THOUGHTS: This movie's ending will likely be a tough one to swallow for those who are used to (and/or prefer) a happy Hollywood-type finale. This film is played very real and in that respect the ending that we get, while not particularly upbeat nor happy, certainly feels far more true to life. WILL PENNY is a wonderful character study and the different people we encounter throughout feel absolutely authentic. Charlton Heston, often associated with playing larger-than-life characters and well known for his rather stilted, blowhard acting style, shatters traditional expectations here and gives us what may very well be his best motion picture performance. He delivers a subtle yet very strong, believable character. The rest of the film is equally well-cast, with all of the actors fitting their respective roles to a "T" in every way; from their dress to their speech to their mannerisms. A cast of truly great actors fill the call sheet for this motion picture: Slim Pickens, Anthony Zerbe, Ben Johnson, Bruce Dern, Joan Hackett, a very young Lee Majors, G.D. Spradlin, William Schallert (a terrific bit part!), Clifton James, and more.

THE DVD: Paramount's DVD release for WILL PENNY is a simple but respectable effort. Surprisingly, the video portion of the film looks quite good. Some initial dirt & grit during the title sequence quickly give way to a very clean, crisp overall picture for the rest of the film. The sound is a little on the soft side though; I had to crank the volume up quite high in order to hear all of the dialogue. There are a couple of decent bonus features for this movie and they're a nice touch. Often, lesser known films (especially westerns), are just paired with a copy of the film's theatrical trailer for a DVD release. With WILL PENNY however, Paramount offers up a short but nicely done retrospective piece featuring Charlton Heston, Jon Gries, (son of writer/director Tom Gries) and others, along with a second featurette that briefly discusses the cowboy actors in the picture. A solid release, but this deserves a hi-def Blu-ray remastering.
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on July 24, 2014
I figured out why these old westerns are so enjoyable. It's not just the actors. I pay a lot of attention to how things are filmed.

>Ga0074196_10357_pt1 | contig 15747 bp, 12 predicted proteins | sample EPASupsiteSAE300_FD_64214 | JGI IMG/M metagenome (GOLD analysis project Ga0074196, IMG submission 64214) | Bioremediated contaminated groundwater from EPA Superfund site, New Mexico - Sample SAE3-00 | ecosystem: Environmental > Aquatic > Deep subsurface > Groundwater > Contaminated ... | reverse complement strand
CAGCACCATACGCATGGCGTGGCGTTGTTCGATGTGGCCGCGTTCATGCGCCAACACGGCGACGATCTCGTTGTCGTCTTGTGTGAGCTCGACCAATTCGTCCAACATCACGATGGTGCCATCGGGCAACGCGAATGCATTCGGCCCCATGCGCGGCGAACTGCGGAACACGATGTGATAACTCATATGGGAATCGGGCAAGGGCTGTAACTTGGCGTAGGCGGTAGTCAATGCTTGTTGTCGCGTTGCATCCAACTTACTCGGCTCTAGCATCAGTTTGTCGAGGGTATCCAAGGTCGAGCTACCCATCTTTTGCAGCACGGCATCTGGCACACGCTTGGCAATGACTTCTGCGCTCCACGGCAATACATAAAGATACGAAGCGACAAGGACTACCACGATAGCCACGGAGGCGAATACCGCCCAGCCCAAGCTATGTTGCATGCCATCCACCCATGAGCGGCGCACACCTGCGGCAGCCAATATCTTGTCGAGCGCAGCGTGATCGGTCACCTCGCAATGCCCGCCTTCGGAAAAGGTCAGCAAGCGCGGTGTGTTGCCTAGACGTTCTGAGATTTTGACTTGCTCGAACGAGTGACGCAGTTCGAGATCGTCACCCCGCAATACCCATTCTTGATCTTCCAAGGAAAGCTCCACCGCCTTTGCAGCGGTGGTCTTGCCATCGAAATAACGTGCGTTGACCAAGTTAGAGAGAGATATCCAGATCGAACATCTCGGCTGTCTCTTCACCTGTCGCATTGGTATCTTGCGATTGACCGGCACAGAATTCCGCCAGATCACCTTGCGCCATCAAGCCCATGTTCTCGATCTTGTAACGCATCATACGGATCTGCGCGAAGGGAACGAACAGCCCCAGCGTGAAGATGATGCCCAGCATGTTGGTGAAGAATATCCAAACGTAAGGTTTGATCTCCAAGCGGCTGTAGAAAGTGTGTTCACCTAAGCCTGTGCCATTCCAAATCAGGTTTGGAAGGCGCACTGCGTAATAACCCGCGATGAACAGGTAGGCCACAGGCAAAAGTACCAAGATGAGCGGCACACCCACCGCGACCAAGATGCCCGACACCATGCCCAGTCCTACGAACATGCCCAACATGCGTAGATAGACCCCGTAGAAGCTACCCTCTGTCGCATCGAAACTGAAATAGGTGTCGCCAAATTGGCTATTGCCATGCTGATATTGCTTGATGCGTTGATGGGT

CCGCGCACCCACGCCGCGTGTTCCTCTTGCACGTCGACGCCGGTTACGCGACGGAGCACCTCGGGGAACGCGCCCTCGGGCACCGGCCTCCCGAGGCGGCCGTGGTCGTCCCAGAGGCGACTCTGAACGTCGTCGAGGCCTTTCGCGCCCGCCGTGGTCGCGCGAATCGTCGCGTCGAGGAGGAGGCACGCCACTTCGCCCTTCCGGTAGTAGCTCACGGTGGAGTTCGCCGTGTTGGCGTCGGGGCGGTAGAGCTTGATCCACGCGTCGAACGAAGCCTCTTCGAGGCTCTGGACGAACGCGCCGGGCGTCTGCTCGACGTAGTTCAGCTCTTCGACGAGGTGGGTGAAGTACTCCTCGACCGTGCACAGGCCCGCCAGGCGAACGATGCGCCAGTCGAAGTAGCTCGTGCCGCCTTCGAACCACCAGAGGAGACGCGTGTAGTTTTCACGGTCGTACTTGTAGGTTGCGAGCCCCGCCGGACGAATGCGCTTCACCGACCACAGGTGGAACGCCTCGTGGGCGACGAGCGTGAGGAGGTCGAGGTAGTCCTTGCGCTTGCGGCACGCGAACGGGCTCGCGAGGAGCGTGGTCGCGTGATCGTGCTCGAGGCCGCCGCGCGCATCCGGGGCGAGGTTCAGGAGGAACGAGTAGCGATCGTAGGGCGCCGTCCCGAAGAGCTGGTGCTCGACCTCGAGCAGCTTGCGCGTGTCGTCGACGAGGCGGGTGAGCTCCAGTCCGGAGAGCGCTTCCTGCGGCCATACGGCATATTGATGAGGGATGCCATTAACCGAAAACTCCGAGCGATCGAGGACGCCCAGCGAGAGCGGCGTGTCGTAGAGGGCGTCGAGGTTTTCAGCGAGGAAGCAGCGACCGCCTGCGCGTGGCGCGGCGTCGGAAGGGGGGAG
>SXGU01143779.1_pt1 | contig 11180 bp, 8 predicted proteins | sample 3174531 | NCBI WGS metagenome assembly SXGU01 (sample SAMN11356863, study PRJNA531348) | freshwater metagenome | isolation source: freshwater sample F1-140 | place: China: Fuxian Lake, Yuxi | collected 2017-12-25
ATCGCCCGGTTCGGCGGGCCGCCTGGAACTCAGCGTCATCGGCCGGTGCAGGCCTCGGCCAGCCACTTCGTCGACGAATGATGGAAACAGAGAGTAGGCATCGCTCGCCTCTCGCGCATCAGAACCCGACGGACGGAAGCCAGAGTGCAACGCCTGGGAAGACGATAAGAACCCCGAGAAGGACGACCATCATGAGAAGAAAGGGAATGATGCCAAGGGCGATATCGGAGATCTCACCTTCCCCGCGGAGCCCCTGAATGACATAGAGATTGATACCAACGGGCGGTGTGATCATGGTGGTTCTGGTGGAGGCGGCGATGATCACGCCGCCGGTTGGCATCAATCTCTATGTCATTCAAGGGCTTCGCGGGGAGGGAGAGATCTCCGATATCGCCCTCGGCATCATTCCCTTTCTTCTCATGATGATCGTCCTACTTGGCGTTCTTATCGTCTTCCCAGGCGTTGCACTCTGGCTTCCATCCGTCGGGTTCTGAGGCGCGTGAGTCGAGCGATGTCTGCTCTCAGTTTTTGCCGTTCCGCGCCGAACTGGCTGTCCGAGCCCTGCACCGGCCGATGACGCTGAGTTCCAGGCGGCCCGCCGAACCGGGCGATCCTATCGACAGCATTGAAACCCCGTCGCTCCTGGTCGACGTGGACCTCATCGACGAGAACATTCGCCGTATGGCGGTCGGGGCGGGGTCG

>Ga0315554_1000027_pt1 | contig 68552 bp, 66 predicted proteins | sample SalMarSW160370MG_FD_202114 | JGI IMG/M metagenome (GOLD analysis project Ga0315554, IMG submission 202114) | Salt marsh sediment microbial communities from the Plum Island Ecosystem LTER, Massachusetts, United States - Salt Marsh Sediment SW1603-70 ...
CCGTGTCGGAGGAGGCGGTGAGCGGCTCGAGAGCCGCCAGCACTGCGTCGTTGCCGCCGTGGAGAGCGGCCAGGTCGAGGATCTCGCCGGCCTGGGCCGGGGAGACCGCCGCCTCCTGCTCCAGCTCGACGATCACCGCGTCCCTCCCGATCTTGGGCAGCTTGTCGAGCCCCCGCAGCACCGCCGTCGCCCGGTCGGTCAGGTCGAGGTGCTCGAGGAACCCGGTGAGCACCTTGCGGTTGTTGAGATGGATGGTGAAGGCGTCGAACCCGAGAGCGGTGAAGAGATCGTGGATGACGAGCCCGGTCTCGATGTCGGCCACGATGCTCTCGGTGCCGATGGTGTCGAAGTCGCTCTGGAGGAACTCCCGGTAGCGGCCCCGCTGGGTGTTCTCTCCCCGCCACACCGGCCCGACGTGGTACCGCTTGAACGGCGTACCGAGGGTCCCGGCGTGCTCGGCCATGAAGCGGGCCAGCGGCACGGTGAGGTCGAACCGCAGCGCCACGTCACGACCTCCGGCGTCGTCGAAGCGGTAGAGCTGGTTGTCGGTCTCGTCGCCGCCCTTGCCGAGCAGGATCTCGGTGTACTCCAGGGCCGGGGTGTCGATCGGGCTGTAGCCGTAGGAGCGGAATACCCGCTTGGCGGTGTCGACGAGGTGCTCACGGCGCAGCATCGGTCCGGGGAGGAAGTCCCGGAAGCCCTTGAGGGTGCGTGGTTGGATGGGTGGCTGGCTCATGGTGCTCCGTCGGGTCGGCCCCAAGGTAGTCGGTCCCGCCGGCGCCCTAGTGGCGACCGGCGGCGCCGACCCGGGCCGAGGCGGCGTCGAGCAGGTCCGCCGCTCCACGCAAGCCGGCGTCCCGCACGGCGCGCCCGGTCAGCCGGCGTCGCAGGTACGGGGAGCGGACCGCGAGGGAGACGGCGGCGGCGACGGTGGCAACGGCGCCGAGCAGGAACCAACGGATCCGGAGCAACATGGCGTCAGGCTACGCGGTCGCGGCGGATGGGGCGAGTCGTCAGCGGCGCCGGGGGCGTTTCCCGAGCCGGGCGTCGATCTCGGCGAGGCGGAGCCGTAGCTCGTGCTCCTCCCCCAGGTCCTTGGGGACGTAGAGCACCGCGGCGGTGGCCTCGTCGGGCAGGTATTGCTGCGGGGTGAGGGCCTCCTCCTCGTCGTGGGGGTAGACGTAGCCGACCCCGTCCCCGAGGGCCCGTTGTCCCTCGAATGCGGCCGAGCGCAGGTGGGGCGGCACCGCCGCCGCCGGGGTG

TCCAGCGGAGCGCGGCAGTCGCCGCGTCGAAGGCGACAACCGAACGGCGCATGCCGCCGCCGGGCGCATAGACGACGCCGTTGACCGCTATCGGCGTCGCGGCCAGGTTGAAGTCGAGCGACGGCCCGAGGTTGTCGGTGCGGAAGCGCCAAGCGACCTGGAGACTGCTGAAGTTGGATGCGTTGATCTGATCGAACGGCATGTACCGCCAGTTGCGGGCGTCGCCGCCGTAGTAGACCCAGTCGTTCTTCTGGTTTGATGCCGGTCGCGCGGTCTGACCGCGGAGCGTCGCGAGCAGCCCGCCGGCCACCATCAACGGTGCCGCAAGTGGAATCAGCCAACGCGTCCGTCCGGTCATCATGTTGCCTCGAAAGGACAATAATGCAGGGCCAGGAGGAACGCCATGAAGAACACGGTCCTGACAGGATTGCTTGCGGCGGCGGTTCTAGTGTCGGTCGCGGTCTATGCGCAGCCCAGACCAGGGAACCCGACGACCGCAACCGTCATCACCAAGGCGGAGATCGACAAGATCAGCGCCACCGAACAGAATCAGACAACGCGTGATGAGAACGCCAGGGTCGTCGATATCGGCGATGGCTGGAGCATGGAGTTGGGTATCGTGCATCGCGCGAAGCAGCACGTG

The trouble with so many filmmakers today, is, they are always jumping from scene to scene. These older films always made the
characters fit into the landscape. Makes you feel as if you are there. Today they got it backwards a lot of the time. They make the
landscape secondary to the characters. What makes the old west so refreshing to many of us, is, we feel we are still in the old
west. Untamed, unspoiled, wild and beautiful, all the same time. All we have left is fragments of that time. And I'm sure the
corporations are lusting after what's left. Damned environmentalists.
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on October 4, 2013
I never much cared for Charlton Heston as an actor, but he is really superb in Will Penny. An unsentimental portrayal (for the most part) of the real life of 19th century cowboys, Heston plays the lonely, aging, illiterate Will Penny with subtlety, grace and a sense of humor. The scenes with Joan Hackett are wonderfully restrained, their hesitation touching as they both grapple with feelings that astonish them both. The supporting cast are wonderful: Donald Pleasence as a lunatic preacher, Bruce Dern as his menacing son; Lee Majors & Anthony Zerbe as Penny's temporary sidekicks; Roy Jenson who Penny beats up with his hat and a skillet - "Hands are for work," Penny says; Slim Pickens as the chuck wagon cook; and Ben Johnson, dominating the screen in the 3 tiny scenes he's given. Script and direction by Tom Gries, cinematography by the great Lucien Ballard. Heston may be remembered for Ben Hur, The Ten Commandments & Planet of the Apes, but Will Penny is his finest achievement. Four stars only because I'm really a hard grader. Worth a look if you've never seen it, worth a second viewing if you've seen it before. Rent it for 3 bucks, own the DVD for 6. A deal.
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TOP 1000 REVIEWERon February 21, 2013